” The appeal from the judgment of the Court of Appeal for British Columbia (Vancouver), Number CA033983, 2007 BCCA 592, dated December 3, 2007, heard on March 23, 2009, is allowed, the order of the Court of Appeal is set aside and the judgment of the trial judge is restored, McLachlin C.J. and Binnie, Abella and Rothstein JJ. dissenting. ” http://scc.lexum.umontreal.ca/en/news_release/2010/10-02-12.3/10-02-12.3.html
From the Reason for Judgement :
” V. Disposition
 I conclude that the judge did not err in finding that the Province breached the tendering contract or in finding that Tercon’s remedy in damages for that breach was not precluded by the exclusion clause in the contract. I would therefore allow the appeal, set aside the order of the Court of Appeal and restore the judgment of the trial judge. The parties advise that the question of costs has been resolved between them and that therefore no order in relation to costs is required.
Reasons for Judgement : http://scc.lexum.umontreal.ca/en/2010/2010scc4/2010scc4.html
See this earlier post of mine, for history on this case: https://lailayuile.wordpress.com/2010/01/08/tercon-contractors-ltd-vs-british-columbia-ministry-of-transportation-and-highways/
Let me give you a lay-persons summary of this judgement, if you will, in one sentence.
In essence, the Supreme court is upholding the original judgement in favor of Tercon Contracters Ltd. ,with no damages ordered.
I spoke with one of the key players in this case today, former chairman of Tercon Contractors Ltd., Glenn Walsh, and asked him what his reaction was to the judgement of the court.
Walsh had this to say:
Although I am no longer associated with this particular Tercon company, I am obviously pleased and feel vindicated with the judgement–after 9 years.
It supports the whole principle of integrity, honesty, fairness and transparency being requirements in government tendering processes. The court has agreed that the Ministry acted ‘agregiously’ and purposely ‘obfuscated’ the role of Emil Anderson such that the real relationship—-was ‘smothered’.
Ministry staff got caught cooking the books.I think it is unfortunate though, that the court accepted the validity of ‘exclusion clauses’, which effectively prohibit contractors from any claim against a public agency that doesn’t abide by its own tendering rules.It called such a clause to be a ‘negotiat[ion] between savvy participants in the construction business’, saying that bidders are ‘free to decline to participate’ in any tender.I cannot accept that a contractor whose primary business is highway construction can ‘choose’ to not tender highway projects because of an overly onerous clause that allows the agency to bend the rules. That effectively takes away his right to carry on his business.Unlike a negotiated contract between a contractor and a private owner, where any terms of the contract can be negotiated, in a public tender the contractor must accept all of the terms, including the tendering rules, with absolutely no qualifications.To accept the court’s finding that ‘there was no relevant imbalance in bargaining power’ is difficult for me, in that there is no ‘bargaining’ in the public tendering process.The industry has been waiting for years for some clarity on this issue, but this seems to perpetuate heavy-handed procurement practices.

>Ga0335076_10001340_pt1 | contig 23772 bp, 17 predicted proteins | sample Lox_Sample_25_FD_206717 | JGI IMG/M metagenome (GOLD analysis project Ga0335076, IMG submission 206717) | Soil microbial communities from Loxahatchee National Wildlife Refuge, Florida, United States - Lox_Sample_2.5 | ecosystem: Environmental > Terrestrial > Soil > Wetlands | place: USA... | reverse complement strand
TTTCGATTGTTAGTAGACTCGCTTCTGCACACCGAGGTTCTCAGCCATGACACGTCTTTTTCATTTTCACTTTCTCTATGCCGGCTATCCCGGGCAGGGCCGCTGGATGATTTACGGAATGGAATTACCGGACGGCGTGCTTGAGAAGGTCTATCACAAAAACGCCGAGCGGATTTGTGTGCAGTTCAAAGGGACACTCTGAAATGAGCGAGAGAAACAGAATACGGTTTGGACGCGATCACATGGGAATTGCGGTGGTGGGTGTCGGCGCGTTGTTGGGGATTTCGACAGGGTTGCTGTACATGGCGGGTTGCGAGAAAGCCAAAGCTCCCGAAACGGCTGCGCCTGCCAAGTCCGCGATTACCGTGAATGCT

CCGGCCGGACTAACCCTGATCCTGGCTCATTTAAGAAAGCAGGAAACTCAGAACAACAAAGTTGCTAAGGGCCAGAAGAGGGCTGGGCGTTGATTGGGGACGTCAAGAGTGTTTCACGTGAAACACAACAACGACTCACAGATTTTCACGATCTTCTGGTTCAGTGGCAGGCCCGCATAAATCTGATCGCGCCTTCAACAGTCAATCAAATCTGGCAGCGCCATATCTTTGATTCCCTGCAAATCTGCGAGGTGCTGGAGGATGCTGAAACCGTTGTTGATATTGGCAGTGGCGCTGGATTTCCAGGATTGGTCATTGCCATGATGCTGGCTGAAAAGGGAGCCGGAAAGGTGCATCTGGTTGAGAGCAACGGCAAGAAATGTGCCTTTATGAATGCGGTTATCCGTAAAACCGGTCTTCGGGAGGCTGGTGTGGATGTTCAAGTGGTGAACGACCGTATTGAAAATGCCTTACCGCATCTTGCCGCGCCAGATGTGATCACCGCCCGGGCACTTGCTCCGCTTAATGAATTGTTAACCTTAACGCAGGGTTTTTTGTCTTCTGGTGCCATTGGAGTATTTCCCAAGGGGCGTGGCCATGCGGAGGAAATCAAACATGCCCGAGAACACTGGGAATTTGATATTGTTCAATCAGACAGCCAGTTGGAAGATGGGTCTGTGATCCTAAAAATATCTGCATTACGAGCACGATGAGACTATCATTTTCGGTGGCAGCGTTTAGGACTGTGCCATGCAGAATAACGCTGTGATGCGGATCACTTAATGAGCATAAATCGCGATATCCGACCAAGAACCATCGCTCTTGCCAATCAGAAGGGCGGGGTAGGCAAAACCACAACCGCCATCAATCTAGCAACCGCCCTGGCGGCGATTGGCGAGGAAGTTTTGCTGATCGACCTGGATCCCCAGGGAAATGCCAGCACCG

The construction industry in British Columbia is run by knowledgeable and sophisticated people who bid upon and enter government contracts with eyes wide open.No statute in British Columbia and no principle of the common law override their ability in this case to agree on a tendering process including a limitation or exclusion of remedies for breach of its rules.A contractor who does not think it is in its business interest to bid on the terms offered is free to decline to participate. As Donald J.A. pointed out, if enough contractors refuse to participate, the Ministry would be forced to change its approach.So long as contractors are willing to bid on such terms, I do not think it is the court’s job to rescue them from the consequences of their decision to do so.
- Who, within the Ministry of Transportation, called the shots on this bid? Who really orchestrated this entire debacle? And more importantly, where are they now?
- Why did the job change from from the ‘design-build’ concept to the ‘alliance’ arrangement shortly after Tercon was rated the top proponent (and Brentwood 5th) under the former scheme, which would have seen the bidders list shortened to the top 3?
- Who’s original idea was the EAC/Brentwood association?
- What effect did Tercon’s success with its Parksville suit in the 90’s have on how this project was handled?
And most importantly… what does the government plan to do about it ?
Or are the elected folks happy to allow these kind of business practices continue?